Hearing Aid Frequently Asked Questions
How do I know if I suffer from hearing loss?
To determine whether you suffer from hearing loss it is best to consult a licensed audiologist who will properly assess your hearing ability. Often, people who suffer from hearing loss recognize that they have a reduced ability to communicate as they find speech or conversation more difficult to follow. This may result in frustration as one feels others are mumbling, needs to ask others to repeat themselves or may avoid social situations because of embarrassment. Some people find that others complain about how loud they listen to the television or stereo. There are many signs of hearing loss, and if it is suspected, then do be sure to have tests done to ensure it is diagnosed and treated properly and to also ensure that it is not a symptom of another ailment or disease. You can also take our Self Hearing Evaluation offered on this website, or Make an Appointment for a FREE comprehensive hearing test at our clinic.
What are the different types of hearing loss?
Conductive hearing loss is caused by interference with sound or transmission through the outer and/or middle ear. Sensorineural hearing loss is often called nerve loss and is caused by disorders of the inner ear or auditory nerve itself. One can also suffer from mixed hearing loss which involves both conductive and sensorineural hearing loss.
What are the different types of hearing aids?
Behind-the-Ear (BTE) - Sits behind your ear and is connected to an ear mold placed inside your ear via tubing. BTE devices are fastened on the ear with an ear hook and the ear molds are custom made to fit the user's ear.
In the Ear (ITE) - These are placed in the ear of the wearer.
In the Canal (ITC) and Completely in the Canal (CIC) - With ITCs and CICs, the whole hearing aid is placed inside the canal. ITCs are often larger than CIC devices. CICs are extremely tiny in size and are almost invisible.
What should I consider when buying a hearing aid?
The type of hearing aid devices recommended for users will greatly depend on the nature and extent of hearing loss and the size and shape of the outer ear and canal as some conditions (e.g ear drainage) may prevent a person from wearing hearing aids that block the ear or canal.
Aesthetic considerations play a large role for some wearers who may prefer wearing nearly invisible aids, while others prefer an aid that although visible blends with their skin tone. Small hearing aids (ITCs or CICs) also have tiny batteries and those with limited dexterity or sight problems may find these difficult to operate.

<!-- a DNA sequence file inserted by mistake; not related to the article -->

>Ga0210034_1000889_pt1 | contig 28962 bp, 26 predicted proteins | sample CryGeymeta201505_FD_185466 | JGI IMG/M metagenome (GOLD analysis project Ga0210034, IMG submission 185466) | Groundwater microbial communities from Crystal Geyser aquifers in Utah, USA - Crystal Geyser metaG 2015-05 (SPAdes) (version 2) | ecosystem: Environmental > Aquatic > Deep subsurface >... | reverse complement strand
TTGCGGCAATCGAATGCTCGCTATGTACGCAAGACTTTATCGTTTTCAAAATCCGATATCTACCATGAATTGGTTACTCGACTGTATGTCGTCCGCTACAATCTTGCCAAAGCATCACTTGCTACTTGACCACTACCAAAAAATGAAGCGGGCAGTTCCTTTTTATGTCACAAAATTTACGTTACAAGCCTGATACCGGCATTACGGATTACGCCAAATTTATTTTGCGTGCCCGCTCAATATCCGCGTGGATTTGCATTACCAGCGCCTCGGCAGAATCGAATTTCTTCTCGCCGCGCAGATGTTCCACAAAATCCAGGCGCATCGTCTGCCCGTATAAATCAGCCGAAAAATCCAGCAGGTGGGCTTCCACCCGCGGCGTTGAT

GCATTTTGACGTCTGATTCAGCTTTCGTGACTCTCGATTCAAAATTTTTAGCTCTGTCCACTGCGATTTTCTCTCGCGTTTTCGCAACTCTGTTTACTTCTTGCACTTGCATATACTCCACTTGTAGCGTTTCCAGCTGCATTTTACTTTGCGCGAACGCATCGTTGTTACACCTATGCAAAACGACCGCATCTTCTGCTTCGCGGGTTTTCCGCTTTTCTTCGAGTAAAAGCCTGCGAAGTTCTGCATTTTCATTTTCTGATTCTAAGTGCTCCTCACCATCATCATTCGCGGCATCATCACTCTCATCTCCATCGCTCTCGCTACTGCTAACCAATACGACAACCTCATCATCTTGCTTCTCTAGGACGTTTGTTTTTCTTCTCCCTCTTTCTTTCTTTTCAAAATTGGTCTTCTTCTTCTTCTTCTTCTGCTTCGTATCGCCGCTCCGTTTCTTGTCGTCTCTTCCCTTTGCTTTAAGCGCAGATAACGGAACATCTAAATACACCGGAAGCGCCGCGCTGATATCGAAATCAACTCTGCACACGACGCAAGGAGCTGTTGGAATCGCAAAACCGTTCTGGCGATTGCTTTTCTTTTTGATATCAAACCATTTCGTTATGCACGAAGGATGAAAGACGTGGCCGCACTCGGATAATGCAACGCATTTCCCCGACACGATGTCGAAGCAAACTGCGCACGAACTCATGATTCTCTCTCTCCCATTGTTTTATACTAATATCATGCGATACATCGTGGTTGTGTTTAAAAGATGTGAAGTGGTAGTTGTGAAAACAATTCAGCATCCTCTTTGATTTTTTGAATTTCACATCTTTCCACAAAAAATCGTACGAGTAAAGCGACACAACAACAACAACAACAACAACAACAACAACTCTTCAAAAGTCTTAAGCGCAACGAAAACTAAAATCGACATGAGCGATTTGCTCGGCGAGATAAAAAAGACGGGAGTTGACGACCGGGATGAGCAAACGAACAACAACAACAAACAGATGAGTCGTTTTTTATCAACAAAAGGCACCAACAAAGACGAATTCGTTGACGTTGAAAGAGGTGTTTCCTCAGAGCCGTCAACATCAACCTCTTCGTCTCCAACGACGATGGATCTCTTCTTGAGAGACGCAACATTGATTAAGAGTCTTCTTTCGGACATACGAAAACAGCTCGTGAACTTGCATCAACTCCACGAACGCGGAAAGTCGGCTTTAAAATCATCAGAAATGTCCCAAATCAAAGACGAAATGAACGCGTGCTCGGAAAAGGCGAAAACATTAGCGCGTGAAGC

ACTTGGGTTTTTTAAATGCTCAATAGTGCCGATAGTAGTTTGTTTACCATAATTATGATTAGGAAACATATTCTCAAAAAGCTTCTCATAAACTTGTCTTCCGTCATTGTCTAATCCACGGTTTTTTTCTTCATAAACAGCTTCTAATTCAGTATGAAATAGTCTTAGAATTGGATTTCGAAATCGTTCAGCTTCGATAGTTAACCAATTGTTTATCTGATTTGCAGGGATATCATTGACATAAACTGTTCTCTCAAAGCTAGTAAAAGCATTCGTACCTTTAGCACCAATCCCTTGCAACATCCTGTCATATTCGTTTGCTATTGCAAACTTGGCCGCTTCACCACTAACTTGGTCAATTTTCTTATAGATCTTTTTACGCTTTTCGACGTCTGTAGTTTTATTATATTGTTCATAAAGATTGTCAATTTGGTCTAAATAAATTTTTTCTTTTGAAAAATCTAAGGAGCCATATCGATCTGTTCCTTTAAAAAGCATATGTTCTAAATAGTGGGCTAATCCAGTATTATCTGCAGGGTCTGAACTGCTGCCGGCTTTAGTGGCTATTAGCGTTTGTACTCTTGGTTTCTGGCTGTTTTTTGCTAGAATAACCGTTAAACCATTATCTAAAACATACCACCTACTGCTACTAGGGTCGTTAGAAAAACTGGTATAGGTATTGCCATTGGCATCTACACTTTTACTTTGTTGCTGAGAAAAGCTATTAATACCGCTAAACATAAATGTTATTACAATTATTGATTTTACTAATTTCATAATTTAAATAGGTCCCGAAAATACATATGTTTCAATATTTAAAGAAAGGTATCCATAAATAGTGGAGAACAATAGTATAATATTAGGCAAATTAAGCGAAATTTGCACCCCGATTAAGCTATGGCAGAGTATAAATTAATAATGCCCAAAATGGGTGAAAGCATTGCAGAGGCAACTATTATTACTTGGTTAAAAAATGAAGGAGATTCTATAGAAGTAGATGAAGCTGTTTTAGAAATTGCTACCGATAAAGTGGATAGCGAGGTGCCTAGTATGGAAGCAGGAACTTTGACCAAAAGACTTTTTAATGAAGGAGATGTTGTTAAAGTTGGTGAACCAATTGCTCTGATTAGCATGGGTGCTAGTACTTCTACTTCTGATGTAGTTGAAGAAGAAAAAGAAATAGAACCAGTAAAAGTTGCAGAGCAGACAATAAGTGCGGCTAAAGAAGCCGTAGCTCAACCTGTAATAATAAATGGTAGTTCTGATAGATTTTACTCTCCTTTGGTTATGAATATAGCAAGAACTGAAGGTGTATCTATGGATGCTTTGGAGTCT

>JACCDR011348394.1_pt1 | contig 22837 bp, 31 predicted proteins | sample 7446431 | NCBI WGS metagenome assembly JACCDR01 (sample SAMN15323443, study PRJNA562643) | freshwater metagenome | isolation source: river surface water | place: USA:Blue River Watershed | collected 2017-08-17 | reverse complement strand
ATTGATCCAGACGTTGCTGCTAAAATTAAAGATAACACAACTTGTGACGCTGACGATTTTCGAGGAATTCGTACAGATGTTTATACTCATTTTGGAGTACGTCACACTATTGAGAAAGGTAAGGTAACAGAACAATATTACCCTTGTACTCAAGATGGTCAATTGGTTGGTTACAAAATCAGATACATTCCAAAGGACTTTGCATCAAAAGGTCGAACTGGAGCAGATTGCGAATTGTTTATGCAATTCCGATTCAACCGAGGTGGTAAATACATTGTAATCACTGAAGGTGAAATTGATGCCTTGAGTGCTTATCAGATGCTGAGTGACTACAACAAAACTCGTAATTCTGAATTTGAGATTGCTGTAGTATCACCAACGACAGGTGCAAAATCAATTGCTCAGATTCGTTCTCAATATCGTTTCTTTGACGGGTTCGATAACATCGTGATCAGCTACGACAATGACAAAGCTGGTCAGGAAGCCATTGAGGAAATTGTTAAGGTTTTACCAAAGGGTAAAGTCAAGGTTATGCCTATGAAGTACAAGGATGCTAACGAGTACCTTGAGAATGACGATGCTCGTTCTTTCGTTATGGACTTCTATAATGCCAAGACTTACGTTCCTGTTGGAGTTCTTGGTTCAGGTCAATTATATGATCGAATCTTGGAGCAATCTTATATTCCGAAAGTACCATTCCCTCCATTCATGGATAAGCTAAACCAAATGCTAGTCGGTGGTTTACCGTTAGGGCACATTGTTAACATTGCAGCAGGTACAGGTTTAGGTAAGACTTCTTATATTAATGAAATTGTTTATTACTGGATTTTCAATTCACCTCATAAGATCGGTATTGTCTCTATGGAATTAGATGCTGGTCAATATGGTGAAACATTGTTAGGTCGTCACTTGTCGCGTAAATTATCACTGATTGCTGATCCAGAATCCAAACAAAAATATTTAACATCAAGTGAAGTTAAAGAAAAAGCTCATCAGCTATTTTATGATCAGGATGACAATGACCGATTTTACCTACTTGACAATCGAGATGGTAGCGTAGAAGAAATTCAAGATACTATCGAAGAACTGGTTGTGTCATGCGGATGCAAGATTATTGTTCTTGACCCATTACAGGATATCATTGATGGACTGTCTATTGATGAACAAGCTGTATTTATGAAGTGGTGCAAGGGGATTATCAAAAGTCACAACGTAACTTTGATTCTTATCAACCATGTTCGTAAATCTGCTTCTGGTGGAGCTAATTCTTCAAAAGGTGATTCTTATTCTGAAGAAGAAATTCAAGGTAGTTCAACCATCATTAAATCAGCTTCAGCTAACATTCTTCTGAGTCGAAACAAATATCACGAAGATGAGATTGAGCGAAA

Assistive listening devices are compatible with certain aids, so it is best to determine what functions will be needed to ensure that the aid has the capabilities that will suit the user both now and in the future.
How much do hearing aids cost?
There are many factors that need to be considered when estimating the price of the hearing aid: What type of aid is it? What accessories does it have? Is it digital or analogue? Is it programmable? Did I get my hearing consultation and other services with the aid? What are the capabilities and product features?
It's a little like asking "How much does a car cost?". There are many different kinds of cars in many different styles and levels that will raise and lower the price. It is best to discuss your specific hearing loss and needs with one of our doctors of audiology and then find the best technology that fits into your budget.
Should I wear one or two hearing aids?
Because every person has a different extent of hearing loss with a different type, this is difficult to answer. Some believe that there are benefits to wearing two aids. Obviously they provide for a more balanced hearing by better directing sound from different areas. Some believe that two aids provide more clarity and allow the user to hear better in noisy locations.
A licensed professional or audiologist will best be able to recommend whether one or two aids will work best for you.
Why are zinc air batteries used in hearing aids?
Hearing aids require a lot of power and energy. For this reason zinc air batteries are most often used because they produce a large amount of energy despite their very light weight and small size.
What type of battery does or will my hearing aid need?
Every hearing aid takes a specific size battery. Companies now have a new-color coded system to help customers better remember and match their battery with their aid. Look through your hearing aid manual to determine the size. For future reference just remember your color to purchase the correct size.
Yellow - Size 10 (230), Orange - Size 13, Brown - Size 312 and Blue - Size 675.
How long do hearing aid batteries last?
This depends on how much energy and power the hearing aid needs, how often you use it and what type of hearing aid it is. Some batteries may last days while others can last weeks. Consult your hearing professional and read through information supplied by your battery manufacturer to ensure that you follow the steps to maximize the life of the batteries.